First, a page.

His hockey playing career ended a dozen years ago at age 34. But now, at 46 years of age and at his playing size and weight of 6-foot-1, 215 pounds, Jeremy Stevenson still looks fit and trim enough to be patrolling the left wing.
A first round pick of the Cornwall Royals in 1990 who would finish his Ontario Hockey League career with the Soo Greyhounds, Stevenson defied the odds to play in 228 National Hockey League games after being an 11th round pick of the Anaheim Ducks in 1994.
Now working in law enforcement in Sault Ste. Marie, Stevenson also helps out as an assistant coach with the Soo Thunderbirds of the Northern Ontario Jr. Hockey League.
Guesting on a recent edition of the Hockey North Show on local radio station Eagle 95.1, Stevenson reflected on his lengthy playing career that after the OHL, included stops with four NHL teams as well as seven minor league clubs in three different leagues.
“It was quite the ride, that’s for sure,” relayed the friendly, down to earth Stevenson. “I got to experience the thrill of playing in the NHL and I also enjoyed my time through all the different stops in the minor leagues. The friends I made and the experiences I went through are what made playing the game so special.”
When asked if he remembered his first NHL goal, Stevenson flashed a big smile and quickly replied: “I sure do! I was with Anaheim (during the 1997-1998 season) and we were playing Edmonton and it was a give and go with (Ducks superstar) Teemu Selanne and he put the puck right on my stick and I put it past (legendary Oilers goalie) Grant Fuhr. It is a moment I will never forget.”
In all, Stevenson would play in 228 NHL games, playoffs included, and total 43 points from 19 goals, 24 assists while racking up 471 minutes in penalties as a fibrous, physical, fearless forward.
Stevenson said he particularly enjoyed the 2002-2003 NHL season with the Minnesota Wild when he played for the legendary Jacques Lemaire.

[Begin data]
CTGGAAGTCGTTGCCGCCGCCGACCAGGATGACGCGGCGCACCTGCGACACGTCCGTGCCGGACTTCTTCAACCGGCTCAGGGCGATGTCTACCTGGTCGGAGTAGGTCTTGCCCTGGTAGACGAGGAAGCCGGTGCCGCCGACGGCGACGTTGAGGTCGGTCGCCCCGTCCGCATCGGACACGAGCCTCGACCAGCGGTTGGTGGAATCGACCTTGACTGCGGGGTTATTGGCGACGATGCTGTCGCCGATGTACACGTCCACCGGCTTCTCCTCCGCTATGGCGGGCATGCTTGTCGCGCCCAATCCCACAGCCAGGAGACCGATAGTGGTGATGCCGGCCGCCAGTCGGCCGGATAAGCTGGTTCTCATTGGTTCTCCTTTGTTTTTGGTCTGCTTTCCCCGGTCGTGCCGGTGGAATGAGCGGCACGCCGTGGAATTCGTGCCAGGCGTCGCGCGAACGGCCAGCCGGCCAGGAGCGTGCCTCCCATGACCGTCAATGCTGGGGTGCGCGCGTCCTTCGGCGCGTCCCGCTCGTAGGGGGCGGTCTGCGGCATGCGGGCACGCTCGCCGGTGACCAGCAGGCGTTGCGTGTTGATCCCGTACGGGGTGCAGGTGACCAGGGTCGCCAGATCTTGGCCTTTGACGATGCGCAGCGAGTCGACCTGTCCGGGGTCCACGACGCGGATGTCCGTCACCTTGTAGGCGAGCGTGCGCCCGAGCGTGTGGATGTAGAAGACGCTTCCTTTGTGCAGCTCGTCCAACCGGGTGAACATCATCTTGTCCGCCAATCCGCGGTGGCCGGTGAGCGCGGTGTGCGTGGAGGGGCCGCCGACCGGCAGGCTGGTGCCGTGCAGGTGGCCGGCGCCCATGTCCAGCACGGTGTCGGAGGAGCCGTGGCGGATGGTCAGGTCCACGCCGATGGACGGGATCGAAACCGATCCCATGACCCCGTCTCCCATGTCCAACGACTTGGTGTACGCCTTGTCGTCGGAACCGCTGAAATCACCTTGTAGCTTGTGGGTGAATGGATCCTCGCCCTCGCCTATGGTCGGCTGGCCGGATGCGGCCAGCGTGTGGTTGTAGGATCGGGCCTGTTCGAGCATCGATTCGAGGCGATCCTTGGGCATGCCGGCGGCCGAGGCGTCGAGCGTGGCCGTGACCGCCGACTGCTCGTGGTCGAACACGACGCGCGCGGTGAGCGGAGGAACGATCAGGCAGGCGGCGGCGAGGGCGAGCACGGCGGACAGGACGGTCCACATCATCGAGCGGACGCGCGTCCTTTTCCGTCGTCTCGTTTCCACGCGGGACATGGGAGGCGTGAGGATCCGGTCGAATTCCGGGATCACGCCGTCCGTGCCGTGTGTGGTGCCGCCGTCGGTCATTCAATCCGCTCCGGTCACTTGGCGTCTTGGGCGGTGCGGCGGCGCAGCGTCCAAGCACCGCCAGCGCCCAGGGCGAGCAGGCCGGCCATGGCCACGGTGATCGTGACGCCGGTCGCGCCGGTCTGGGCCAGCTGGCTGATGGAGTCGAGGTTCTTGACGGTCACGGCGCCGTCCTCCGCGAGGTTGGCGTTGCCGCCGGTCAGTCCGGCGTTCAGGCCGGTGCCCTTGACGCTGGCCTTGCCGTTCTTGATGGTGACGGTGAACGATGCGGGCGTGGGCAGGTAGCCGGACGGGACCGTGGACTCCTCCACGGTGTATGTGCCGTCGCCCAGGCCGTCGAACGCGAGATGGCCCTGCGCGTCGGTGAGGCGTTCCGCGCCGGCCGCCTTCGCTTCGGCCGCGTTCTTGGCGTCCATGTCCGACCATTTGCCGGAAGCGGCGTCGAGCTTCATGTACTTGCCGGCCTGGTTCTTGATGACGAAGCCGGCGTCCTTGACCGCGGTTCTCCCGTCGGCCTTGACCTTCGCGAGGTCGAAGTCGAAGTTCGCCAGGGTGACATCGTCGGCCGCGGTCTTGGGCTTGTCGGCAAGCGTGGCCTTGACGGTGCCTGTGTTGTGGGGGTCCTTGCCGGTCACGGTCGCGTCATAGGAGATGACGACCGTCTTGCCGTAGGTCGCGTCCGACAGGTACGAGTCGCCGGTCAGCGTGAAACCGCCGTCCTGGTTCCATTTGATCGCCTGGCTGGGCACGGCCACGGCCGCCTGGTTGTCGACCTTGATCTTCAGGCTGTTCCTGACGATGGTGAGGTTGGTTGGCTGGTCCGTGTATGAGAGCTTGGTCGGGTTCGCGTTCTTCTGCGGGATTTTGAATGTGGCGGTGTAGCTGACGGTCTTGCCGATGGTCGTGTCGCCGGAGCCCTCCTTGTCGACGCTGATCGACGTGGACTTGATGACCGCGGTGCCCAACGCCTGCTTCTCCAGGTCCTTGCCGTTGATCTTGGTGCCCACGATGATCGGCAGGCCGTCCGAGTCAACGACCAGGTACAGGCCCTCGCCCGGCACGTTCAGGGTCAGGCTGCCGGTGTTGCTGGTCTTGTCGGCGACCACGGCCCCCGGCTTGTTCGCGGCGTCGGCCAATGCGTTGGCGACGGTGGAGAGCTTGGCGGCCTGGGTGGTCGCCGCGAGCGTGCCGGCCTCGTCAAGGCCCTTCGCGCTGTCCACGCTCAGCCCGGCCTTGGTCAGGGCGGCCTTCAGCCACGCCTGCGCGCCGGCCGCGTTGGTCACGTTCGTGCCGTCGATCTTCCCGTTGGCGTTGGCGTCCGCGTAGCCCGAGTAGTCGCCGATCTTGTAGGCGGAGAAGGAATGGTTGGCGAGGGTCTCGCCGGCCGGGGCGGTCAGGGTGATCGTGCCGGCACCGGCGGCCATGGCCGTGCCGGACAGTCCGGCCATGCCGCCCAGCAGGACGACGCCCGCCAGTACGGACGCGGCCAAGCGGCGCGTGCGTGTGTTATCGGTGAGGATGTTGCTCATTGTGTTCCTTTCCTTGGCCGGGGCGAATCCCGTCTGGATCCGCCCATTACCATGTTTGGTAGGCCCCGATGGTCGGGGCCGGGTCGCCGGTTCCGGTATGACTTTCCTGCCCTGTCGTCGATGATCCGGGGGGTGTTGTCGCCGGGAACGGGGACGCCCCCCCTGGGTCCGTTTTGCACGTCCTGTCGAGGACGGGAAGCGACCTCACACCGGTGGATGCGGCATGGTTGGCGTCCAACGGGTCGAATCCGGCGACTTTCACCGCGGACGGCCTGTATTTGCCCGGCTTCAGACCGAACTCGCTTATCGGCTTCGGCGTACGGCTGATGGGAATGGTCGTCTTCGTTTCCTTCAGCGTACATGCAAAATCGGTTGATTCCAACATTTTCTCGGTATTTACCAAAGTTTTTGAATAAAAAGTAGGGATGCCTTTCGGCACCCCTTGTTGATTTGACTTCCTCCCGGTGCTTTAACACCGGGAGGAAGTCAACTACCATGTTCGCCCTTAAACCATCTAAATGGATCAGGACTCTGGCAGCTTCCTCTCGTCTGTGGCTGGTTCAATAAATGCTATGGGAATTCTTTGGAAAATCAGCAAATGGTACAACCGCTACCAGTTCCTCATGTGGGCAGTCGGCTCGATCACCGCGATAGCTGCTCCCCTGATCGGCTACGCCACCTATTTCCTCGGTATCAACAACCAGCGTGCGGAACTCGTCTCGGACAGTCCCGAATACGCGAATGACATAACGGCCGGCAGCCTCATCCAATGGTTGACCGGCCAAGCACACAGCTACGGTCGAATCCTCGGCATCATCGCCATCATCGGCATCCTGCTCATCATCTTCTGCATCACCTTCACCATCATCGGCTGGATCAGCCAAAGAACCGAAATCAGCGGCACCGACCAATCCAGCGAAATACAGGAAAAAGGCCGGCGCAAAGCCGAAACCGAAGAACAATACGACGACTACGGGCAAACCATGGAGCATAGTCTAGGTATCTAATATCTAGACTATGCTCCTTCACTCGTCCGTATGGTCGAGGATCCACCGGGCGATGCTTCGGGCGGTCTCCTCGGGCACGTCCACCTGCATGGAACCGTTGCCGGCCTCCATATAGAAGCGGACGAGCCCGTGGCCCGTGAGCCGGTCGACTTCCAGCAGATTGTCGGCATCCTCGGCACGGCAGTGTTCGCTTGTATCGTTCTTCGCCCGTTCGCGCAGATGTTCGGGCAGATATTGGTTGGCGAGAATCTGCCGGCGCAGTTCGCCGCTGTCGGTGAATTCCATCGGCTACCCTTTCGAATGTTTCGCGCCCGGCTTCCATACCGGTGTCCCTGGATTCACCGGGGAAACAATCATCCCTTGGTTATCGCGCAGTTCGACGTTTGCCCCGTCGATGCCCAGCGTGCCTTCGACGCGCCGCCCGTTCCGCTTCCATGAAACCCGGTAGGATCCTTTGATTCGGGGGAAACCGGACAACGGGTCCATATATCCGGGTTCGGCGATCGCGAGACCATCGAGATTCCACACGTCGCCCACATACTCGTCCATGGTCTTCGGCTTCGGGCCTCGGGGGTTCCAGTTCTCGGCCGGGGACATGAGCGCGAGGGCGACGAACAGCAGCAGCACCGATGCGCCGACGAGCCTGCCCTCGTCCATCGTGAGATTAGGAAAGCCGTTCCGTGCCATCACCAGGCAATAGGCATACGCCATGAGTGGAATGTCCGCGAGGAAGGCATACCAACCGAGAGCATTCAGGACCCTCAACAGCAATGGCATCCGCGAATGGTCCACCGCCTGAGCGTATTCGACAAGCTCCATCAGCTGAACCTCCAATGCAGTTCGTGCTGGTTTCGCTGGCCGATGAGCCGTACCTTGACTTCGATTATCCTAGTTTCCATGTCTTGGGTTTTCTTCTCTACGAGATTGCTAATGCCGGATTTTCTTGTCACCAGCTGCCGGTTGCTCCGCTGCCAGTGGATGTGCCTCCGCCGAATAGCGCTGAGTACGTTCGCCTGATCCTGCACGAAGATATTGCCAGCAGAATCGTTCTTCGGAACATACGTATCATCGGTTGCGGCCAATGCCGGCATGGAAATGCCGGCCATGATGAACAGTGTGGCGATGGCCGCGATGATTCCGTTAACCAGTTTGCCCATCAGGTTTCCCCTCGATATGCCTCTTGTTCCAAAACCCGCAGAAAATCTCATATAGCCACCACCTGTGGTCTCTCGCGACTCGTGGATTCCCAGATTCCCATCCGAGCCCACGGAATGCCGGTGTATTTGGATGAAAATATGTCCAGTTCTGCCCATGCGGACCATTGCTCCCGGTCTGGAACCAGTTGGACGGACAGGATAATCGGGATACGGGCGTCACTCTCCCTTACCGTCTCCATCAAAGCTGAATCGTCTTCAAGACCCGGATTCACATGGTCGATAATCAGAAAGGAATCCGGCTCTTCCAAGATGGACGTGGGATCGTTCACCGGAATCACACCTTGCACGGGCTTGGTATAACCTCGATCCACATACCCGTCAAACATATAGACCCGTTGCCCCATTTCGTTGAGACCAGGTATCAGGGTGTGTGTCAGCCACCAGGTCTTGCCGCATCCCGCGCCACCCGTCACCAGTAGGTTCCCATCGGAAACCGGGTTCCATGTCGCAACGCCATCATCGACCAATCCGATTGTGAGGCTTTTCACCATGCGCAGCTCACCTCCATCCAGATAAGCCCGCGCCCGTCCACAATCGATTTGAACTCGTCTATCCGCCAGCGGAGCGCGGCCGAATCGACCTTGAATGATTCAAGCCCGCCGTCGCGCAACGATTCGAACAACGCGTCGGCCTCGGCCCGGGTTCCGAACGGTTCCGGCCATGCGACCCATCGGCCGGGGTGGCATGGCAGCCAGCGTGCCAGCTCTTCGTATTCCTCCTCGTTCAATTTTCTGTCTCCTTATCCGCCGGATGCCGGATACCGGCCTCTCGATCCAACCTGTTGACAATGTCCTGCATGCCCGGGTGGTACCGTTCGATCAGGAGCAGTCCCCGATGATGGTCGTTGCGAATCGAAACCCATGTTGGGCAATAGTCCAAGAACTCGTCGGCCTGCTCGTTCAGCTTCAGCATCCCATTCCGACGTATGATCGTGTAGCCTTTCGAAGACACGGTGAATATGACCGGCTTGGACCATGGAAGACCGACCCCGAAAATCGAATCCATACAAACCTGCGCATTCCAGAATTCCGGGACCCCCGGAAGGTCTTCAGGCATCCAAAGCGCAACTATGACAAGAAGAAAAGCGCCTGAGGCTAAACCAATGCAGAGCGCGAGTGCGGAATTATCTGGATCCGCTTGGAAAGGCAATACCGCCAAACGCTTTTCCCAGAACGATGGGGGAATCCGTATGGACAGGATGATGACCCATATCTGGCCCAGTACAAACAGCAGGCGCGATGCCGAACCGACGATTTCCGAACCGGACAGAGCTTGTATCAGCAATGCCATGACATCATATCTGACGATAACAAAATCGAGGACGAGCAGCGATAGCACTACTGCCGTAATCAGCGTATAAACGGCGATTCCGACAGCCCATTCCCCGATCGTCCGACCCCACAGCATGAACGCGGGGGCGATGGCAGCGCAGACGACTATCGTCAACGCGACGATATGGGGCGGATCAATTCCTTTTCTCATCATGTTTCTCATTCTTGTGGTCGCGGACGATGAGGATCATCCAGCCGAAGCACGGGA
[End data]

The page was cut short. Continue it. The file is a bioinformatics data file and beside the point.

“I played for a lot of good coaches in my career but the best one was Mr. Lemaire,” said Stevenson. “He was such a smart coach. He was quiet and didn’t show a lot of emotion but you wanted to play hard for him because he was such a good person and a good coach.
“We had a great run that year and surprised every one by winning two rounds of the playoffs,” added Stevenson, who in that 2002-2003 term for Minnesota, had five goals, six assists, 11 points in 32 regular season matches before adding five assists in 14 playoff games.
His OHL career was also noteworthy, going from being a first round pick by Cornwall from the Elliot Lake midgets in 1990 to being traded to the Soo during the 1993-1994 campaign and scoring 18 goals, 19 assists, 37 points in 48 regular season games while piling up 183 minutes in penalties for coach Ted Nolan’s Greyhounds.
Now, settled in the Soo for more than 10 years and a family man with a wife and two kids, Stevenson enjoys his job in law enforcement, his lifestyle, and helping out his good friend Denny Lambert on the coaching staff of the NOJHL Thunderbirds.
“I love living here … family life is very important to me and having a job that I like and helping out with the Thunderbirds is great,” he noted with a smile.
Meanwhile, Stevenson’s son, Keegan Stevenson, has hockey aspirations of his own.
After playing in the NOJHL for the Thunderbirds as a 16-year old, the younger Stevenson has spent the past three seasons developing as a hard-working winger with the OHL’s Guelph Storm. With a December 31, 2000 birth date, Keegan is slated to play in Guelph as an overage once the delayed 2020-2021 season gets going.
Keegan did get a taste of the pros recently, suiting up for the Toronto Marlies of the American Hockey League for one game before injuring his thumb and returning back home to the Soo to await the hopeful start of this OHL season.
As for Jeremy, he continues to juggle family life, his career, and helping out the NOJHL Thunderbirds as an assistant coach.
“I coached a lot of minor hockey here over the years, including my daughter’s team, and this is now a new experience helping out the Thunderbirds. The NOJHL is a good league and I am enjoying the experience of helping to coach the kids on the Thunderbirds,” summed up the likeable Stevenson.